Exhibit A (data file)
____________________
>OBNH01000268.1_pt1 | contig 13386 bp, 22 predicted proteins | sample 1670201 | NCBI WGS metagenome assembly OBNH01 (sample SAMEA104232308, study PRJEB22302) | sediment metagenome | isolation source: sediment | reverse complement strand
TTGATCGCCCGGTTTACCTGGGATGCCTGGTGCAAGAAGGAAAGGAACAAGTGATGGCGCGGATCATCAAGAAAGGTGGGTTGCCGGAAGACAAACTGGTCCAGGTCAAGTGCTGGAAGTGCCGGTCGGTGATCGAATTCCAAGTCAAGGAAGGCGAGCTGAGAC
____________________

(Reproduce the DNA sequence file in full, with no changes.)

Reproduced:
>OBNH01000268.1_pt1 | contig 13386 bp, 22 predicted proteins | sample 1670201 | NCBI WGS metagenome assembly OBNH01 (sample SAMEA104232308, study PRJEB22302) | sediment metagenome | isolation source: sediment | reverse complement strand
TTGATCGCCCGGTTTACCTGGGATGCCTGGTGCAAGAAGGAAAGGAACAAGTGATGGCGCGGATCATCAAGAAAGGTGGGTTGCCGGAAGACAAACTGGTCCAGGTCAAGTGCTGGAAGTGCCGGTCGGTGATCGAATTCCAAGTCAAGGAAGGCGAGCTGAGAC